Joachim Cooder, Fuchsia Machu Picchu. When surprises this sublime fall out of the sky, there is no other response than to shake the head in wonder and say "thank you." Joachim Cooder has been playing music his entire life, becoming a percussion master in the process. Almost a decade ago, the Southern Californian made an album of collaborations titled Love On a Real Train that pointed to assured future greatness. That greatness has arrived on his first real solo album. These seven songs have a cosmic-edged center to them that takes all of Cooder's many adventures, wraps everything in a big bow, and delivers them like a really early holiday present. Songs like "Elevated Boy," "Everyone Sleeps in the Light," and "Gaviota Drive" are, simply, stunning. There is a playfulness that goes way beyond anything else being recorded today, and Cooder's vocals are always irresistible. Fellow musicians like father Ry Cooder, wife Juliette Commagere, and brother-in-law Robert Francis make sure all sounds are covered, turning the event into a family affair. This is music that feels like it's being beamed in from a friendly place beyond this mortal plane, full of secret messages that just might solve the planet's most pressing problems. Ending with a striking cover of Doc Boggs' "Country Blues," this is one sonic circle that shall remain unbroken. Say hallelujah somebody.
God's Children, Music is the Answer: The Complete Collection. East Los Angeles is its own world. Trends come and go with unstoppable power for those who live there, but often aren't noticed outside the area. Thee Midniters were an East L.A. institution that did get heard far and wide, until the band split apart and turned into legends. Two of their singers, Little Willie G. and Lil' Ray, threw in together with Lydia Amescua as God's Children and grabbed the counterculture by its fringe and set out to conquer the world. Unfortunately, as timeless as these original recordings are, the world wasn't quite ready for a Latino hippie band, not that the Children didn't give it their all. They performed original songs with all the zest of the anointed, using the Wrecking Crew session musicians and other hand-picked players. Vocally, God's Children was a celestial celebration. Any of the three lead singers could have carried their own outfit, and that's exactly what each of the trio did when the final split occurred. For now, though, this 14-song collection turns a most deserved light on one of the most powerfully divine aggregations to ever shine a light on East Los Angeles. Even if the masses didn't catch their spirit then, there is always a second-time around for true believers. Listen and learn.
Betty LaVette, Things Have Changed. It takes a musical warrior to take on recording an album of all Bob Dylan songs. It's not that the songs themselves aren't doable, but the possibility that anything new can be added to them is the challenge. Dylan has always inhabited his music so completely there's not a lot of room for anyone else to add much new. Soul singer Betty LaVette is someone who is used to facing down the difficult. In fact, she's made a career of it. Starting in the 1960s, LaVette quickly got used to long shots, as her life ran roughshod over the norms of American music. Through a series of questionable record deals and thuggish associates, the woman had to fight her own battles and never quit trying. For this album, she and producer Steve Jordan waded into the Bob Dylan catalog without fear, and the singer unleashed her powerhouse of a voice like she was born to do this. Selections from all years of Dylan originals are chosen (from "Mama, You Been on My Mind" to "Political World"), but the constant to the music is that Betty LaVette turns her laser attention to supplying devastating emotion no matter what she's singing. It's almost a feat of nature to listen as she comes close to making her choices sound like she owns them, and always has. Not to mention the surprises she uncovers from the deepest corner of Bob Dylan's writing, reminding us now and forever that true art is eternal, just as this album surely is. Genius doesn't change.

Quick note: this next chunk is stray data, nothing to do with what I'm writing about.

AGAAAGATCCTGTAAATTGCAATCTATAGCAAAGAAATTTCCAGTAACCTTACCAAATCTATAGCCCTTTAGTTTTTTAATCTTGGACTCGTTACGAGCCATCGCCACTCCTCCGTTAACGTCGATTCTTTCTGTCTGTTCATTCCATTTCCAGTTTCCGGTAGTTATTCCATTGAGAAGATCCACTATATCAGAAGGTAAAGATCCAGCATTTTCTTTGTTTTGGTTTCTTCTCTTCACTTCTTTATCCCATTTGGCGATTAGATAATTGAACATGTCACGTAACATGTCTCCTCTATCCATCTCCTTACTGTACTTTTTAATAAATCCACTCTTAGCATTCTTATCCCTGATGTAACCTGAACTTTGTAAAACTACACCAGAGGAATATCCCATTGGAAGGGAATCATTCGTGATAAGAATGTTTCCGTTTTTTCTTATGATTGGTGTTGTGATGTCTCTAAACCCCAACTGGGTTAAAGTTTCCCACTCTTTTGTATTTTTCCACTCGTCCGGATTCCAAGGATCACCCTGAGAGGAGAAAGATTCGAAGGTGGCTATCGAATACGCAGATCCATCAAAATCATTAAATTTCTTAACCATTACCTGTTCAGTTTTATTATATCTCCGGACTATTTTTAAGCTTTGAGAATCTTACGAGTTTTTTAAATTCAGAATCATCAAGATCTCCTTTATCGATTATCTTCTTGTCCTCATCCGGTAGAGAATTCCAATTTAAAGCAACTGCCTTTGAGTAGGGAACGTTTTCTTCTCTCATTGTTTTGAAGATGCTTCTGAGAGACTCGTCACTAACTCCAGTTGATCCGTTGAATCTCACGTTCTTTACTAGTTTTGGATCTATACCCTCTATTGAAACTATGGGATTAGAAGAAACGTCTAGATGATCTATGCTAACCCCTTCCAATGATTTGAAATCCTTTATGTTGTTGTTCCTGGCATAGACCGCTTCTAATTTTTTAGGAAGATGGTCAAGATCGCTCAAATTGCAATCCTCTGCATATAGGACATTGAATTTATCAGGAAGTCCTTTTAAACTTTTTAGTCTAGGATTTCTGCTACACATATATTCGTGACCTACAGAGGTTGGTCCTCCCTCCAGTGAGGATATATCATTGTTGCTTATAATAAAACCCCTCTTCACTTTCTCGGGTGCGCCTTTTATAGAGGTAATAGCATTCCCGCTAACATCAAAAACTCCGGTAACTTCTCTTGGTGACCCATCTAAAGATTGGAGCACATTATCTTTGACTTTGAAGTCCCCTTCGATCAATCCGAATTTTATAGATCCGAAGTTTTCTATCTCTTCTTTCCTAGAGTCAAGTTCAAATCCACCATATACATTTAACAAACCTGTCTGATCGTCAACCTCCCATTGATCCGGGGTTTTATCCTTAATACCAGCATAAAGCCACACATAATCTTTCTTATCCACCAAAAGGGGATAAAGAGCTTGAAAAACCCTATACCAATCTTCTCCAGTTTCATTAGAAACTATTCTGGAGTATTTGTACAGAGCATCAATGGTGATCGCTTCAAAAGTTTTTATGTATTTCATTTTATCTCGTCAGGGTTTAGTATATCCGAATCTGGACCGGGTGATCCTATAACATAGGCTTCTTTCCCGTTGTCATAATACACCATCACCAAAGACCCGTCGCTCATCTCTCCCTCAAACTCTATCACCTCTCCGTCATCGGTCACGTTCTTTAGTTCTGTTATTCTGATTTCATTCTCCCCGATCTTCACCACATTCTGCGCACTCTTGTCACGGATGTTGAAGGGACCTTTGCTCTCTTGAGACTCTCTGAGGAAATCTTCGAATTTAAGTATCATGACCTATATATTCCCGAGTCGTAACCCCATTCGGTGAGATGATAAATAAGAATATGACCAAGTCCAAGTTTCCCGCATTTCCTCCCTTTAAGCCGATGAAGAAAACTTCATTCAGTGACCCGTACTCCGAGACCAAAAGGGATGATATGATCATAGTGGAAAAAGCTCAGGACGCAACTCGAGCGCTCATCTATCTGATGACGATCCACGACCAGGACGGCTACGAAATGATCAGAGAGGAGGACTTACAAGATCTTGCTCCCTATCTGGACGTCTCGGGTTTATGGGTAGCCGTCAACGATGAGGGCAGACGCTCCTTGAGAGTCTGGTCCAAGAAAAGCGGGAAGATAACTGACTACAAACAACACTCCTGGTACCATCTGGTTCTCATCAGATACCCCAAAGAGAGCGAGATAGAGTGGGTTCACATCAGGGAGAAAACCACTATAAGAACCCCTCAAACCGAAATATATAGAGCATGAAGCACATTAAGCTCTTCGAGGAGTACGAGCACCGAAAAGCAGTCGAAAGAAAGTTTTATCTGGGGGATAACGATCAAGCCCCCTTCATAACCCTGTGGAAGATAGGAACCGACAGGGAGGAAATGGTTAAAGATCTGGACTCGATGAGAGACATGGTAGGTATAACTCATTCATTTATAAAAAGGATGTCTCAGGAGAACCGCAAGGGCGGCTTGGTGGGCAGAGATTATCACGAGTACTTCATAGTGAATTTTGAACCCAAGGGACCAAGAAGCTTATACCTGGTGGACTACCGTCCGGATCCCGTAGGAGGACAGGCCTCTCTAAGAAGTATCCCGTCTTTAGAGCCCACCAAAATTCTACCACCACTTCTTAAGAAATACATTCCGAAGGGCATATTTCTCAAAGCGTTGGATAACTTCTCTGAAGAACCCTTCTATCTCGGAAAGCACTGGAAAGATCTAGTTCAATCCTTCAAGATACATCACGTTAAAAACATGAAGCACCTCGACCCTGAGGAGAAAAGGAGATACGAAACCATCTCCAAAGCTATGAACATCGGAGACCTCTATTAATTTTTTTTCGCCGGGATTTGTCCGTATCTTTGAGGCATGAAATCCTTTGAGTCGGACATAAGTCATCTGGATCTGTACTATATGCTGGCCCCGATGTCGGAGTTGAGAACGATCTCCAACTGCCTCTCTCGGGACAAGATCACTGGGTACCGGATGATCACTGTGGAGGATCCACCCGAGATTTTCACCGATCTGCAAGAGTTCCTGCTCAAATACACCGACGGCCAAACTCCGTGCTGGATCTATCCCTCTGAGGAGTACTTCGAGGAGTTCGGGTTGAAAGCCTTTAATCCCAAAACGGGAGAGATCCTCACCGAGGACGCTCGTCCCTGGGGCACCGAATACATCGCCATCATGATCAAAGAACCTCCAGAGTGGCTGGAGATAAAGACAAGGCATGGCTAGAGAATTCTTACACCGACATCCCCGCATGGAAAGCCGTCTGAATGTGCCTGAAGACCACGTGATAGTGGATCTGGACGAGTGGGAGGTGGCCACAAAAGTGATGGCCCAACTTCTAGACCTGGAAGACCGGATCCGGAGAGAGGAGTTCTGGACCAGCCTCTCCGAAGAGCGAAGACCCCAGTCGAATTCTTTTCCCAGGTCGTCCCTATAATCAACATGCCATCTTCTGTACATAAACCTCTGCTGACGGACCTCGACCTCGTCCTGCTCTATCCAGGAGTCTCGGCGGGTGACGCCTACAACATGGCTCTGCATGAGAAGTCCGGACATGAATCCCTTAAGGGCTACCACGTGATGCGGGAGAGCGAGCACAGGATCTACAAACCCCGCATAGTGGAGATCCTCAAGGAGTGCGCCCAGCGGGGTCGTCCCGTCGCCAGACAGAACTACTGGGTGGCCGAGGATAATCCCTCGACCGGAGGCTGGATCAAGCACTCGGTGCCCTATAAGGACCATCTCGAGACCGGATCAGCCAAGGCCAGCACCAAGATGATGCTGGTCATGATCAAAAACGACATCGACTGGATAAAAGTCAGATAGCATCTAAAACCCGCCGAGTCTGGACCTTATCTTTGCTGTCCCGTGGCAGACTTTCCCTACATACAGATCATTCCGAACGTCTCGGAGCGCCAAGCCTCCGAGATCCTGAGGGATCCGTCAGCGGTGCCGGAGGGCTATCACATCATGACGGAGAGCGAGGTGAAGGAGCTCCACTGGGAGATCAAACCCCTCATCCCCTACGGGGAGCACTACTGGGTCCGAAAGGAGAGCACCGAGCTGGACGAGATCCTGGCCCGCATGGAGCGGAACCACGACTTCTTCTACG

Paul Thorn, Don't Let the Devil Ride. Gospel music lies at the bedrock of Southern sounds as surely as drumbeats and soaring vocals, and when it was time for Paul Thorn to take that heavenly ride, it feels like this is what he was born to do. Raised in Tupelo, Mississippi and the son of a preacher man, Thorn's fire-and-brimstone rock & roll has been his calling card since he gave up a boxing career. The man approaches his songs like someone equally able to handle rattlesnakes and a love ballad: he gets in the middle of it all and finds a life-saving force there. For this album of spirituals, Thorn went to three shrines to capture the magic: Memphis' Sam Phillips Recording Studio, Muscle Shoals' Fame Studios, and Preservation Hall in New Orleans. The result is a collection of Afro-American history with earth-stirring songs ranging from Blind Joe Taggart's "The Half Has Never Been Told" to O.V. Wright's "Don't Let the Devil Ride." As all the emotions build to a fevered pitch and Paul Thorn fights for his soul's salvation, the Holy Ghost gets right in the room to take his people home. Helping the singer find his way are the Blind Boys of Alabama, the McCrary Sisters, and the Preservation Hall Horns, not to mention a studio full of crack musicians. Paul Thorn has made an album for the ages, one that crosses to the other side with wings and prayers. Ride with him.